In Port Sunlight

Peter Campbell

Two signs point to Port Sunlight as you drive up the A41. The first (a blue one) sends you to the factory, the second (a brown one, indicating a cultural monument) sends you to the village and the art gallery. If all British manufacturing disappeared the map would still bear the name of a bar of soap.

It was not making the stuff but the idea of packaging it under the name ‘Sunlight’ that set the enterprise going. What had, up till then, been cut from a block by the grocer would be wrapped as cakes and sold as a branded product. A brand, at its simplest, combines a manufactured item and a name. The name can outlive the product. It can become generic, as ‘Hoover’ did, or it can establish meanings which no longer apply to the original (a Rolls-Royce is no longer, I’m told, the Rolls-Royce of cars). In Port Sunlight, art, advertising, commerce and philanthropy are intertwined.

Branding Sunlight Soap was the idea of William Hesketh Lever. He entered his father’s wholesale grocery business at the age of 16. The firm Lever Brothers was founded in 1885 when he was in his early thirties and, with his brother, bought a small soap works in Warrington. In 1887 they moved to a site at Bromborough Pool, a tidal creek on the River Mersey, beyond the jurisdiction of the Liverpool port authorities. There, on a greenfield site adjacent to a private wharf, they built a factory. Hard up against the gates William Lever created the model village of Port Sunlight. The village with its new housing and pubs and clubs was intended as a contribution to the well-being of employees. Indirectly and incidentally it advertised the product; its existence suggested a general benevolence, rather like that implied by ads which say your butter comes from happy cows.

The company no longer owns Port Sunlight – it was handed in 1999 to a Village Trust which oversees the affairs of the community – but it is still, in outward appearance, pretty much as it was in 1925 when Lever died. The wide streets and strips of unfenced lawn between footpaths and houses are well manicured. Although most of the 900 houses are now privately owned, the gabled terraces and substantial public buildings – some in brick, some half-timbered, some in stone – still have the slightly unreal homogeneity of a prewar Hollywood re-creation of an English village. In 1915 Lever wrote: ‘The picture of a cottage crowned with a thatched roof, and with clinging ivy and climbing roses and a small garden foreground suggesting old-fashioned perfume of flowers and a home in which dwell content and happiness appeals straight to the heart of each of us.’ In Port Sunlight, with the help of a number of architects (there is a terrace by the Liverpool architect Charles Reilly and a row of houses by Lutyens), he achieved that chocolate-box vision, although it is tempered by firm planning (broad streets not twisting lanes) and Arts and Crafts taste (no thatch, as it turns out, not much clinging ivy).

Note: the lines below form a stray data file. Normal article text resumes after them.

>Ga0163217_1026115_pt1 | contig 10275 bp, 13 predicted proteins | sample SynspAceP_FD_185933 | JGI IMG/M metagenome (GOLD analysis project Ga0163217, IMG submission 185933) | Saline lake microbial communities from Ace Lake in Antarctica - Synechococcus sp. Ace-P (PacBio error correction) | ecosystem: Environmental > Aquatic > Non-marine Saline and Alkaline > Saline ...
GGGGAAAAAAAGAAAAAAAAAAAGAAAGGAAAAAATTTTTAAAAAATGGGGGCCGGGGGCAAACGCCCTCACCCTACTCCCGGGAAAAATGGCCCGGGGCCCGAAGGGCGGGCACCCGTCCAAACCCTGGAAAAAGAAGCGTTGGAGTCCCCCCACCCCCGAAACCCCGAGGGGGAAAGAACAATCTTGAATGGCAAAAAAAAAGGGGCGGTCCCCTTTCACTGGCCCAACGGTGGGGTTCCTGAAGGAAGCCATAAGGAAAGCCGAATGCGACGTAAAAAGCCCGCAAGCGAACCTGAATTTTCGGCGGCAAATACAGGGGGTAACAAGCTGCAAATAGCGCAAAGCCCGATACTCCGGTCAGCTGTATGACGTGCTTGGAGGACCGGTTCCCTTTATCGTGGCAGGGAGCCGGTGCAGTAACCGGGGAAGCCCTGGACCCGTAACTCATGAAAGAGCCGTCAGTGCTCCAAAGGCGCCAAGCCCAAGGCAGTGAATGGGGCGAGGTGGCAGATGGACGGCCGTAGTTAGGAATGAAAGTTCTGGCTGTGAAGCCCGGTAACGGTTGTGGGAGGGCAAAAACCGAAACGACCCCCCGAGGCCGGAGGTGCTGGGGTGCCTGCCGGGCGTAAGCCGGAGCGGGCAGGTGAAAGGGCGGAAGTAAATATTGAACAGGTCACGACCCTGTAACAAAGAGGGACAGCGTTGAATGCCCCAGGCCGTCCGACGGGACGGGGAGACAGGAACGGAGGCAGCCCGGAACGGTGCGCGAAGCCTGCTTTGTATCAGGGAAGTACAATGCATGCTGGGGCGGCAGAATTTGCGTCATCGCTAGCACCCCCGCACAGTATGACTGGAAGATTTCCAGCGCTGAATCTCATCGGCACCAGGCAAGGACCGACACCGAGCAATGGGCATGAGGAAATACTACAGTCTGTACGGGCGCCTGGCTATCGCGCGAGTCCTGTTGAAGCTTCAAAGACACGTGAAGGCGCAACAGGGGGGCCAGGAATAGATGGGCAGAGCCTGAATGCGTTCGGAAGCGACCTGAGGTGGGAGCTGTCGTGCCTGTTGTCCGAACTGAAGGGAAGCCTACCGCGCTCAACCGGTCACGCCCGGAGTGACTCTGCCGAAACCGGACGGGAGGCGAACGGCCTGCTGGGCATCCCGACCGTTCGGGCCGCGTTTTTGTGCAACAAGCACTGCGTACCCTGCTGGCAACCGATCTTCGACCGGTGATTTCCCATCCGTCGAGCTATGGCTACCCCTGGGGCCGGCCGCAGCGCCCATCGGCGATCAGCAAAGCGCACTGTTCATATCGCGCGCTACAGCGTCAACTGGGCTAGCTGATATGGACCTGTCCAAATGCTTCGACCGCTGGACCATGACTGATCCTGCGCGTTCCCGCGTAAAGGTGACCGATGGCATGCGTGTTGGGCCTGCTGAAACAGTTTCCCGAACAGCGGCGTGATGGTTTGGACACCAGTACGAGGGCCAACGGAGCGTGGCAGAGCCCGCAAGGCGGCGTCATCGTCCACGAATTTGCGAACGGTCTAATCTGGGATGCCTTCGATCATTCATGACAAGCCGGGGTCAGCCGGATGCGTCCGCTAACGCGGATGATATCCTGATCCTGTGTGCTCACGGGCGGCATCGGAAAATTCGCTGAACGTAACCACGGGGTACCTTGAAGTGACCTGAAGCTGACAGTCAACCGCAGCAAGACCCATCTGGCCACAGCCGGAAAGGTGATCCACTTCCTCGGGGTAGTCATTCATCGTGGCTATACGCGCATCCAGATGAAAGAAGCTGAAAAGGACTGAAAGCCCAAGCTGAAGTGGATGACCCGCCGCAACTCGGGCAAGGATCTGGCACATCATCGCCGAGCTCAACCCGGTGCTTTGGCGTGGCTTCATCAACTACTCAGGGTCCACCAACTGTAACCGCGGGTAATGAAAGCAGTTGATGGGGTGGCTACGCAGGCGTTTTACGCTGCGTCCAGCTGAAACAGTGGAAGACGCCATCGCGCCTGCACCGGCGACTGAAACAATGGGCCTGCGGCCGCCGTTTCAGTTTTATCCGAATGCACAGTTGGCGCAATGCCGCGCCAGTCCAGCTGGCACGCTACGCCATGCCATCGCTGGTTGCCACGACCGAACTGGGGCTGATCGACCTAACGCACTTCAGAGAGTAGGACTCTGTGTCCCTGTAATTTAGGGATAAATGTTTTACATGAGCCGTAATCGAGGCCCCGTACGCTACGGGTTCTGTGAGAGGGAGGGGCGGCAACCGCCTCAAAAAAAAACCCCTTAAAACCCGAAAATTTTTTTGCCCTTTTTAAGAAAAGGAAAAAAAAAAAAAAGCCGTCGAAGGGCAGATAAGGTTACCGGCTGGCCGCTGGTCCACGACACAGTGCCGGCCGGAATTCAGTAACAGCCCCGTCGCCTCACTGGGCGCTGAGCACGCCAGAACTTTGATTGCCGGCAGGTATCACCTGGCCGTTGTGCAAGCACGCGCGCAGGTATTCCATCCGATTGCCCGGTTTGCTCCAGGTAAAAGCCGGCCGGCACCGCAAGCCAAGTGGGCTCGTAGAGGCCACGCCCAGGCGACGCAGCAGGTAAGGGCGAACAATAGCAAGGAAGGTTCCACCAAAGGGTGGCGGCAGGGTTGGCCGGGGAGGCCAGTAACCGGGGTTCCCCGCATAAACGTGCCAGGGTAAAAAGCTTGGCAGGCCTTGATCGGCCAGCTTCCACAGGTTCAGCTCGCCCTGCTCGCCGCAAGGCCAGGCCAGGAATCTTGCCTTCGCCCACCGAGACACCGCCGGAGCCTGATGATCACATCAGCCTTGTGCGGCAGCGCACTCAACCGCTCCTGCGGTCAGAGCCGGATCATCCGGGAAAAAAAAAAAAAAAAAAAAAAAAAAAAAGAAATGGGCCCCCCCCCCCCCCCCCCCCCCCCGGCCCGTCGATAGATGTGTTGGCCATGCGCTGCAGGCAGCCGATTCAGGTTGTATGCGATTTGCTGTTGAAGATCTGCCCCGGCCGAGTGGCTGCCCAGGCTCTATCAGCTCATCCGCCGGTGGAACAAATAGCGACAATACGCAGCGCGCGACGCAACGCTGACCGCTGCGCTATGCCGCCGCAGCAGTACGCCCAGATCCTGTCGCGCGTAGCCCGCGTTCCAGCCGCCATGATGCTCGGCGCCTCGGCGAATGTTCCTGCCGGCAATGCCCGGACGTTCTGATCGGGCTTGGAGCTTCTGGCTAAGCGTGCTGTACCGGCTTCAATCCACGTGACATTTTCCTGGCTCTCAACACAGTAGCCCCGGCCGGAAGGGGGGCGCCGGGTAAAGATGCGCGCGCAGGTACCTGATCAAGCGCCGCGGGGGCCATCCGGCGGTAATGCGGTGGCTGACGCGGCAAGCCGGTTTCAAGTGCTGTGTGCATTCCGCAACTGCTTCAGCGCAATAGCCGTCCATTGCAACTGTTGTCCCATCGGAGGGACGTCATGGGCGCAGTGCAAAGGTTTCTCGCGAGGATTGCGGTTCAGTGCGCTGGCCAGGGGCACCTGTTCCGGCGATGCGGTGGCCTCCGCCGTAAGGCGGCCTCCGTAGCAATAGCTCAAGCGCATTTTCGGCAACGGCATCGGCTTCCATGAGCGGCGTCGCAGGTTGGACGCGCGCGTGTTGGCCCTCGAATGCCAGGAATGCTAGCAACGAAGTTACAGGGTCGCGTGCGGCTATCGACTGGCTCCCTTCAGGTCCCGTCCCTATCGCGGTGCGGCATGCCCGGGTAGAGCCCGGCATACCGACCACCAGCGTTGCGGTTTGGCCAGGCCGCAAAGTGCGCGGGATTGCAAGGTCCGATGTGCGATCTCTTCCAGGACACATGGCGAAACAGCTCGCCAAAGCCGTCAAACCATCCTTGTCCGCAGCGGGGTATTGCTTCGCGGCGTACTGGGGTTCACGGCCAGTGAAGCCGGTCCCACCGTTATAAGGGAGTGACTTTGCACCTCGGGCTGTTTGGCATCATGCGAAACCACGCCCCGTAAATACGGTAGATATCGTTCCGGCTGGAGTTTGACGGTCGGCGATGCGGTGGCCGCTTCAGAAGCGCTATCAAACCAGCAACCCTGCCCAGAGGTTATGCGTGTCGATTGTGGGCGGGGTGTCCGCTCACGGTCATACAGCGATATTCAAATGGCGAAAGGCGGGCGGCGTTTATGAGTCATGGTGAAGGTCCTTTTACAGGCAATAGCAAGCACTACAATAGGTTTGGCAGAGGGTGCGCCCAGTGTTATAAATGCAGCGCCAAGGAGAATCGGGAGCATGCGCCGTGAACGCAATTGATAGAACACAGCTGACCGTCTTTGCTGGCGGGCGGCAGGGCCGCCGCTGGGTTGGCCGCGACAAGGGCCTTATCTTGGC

The architectural ideal is one to which the residents are still loyal. That most of them are at loggerheads with the Trust over the design of new housing planned for a site on the edge of the village proves it. The social ideal was less durable. The village no longer draws its life from the factory (the theatre doubled as a staff canteen); nor is there a Port Sunlight militia. From the outside at least, the houses look small, which sets Port Sunlight apart from middle-class speculative developments like Bedford Park and Hampstead Garden Suburb. The accommodation, like that in many ancient alms-houses, is mean by current standards – social reality has outpaced the products of benevolent industrial feudalism.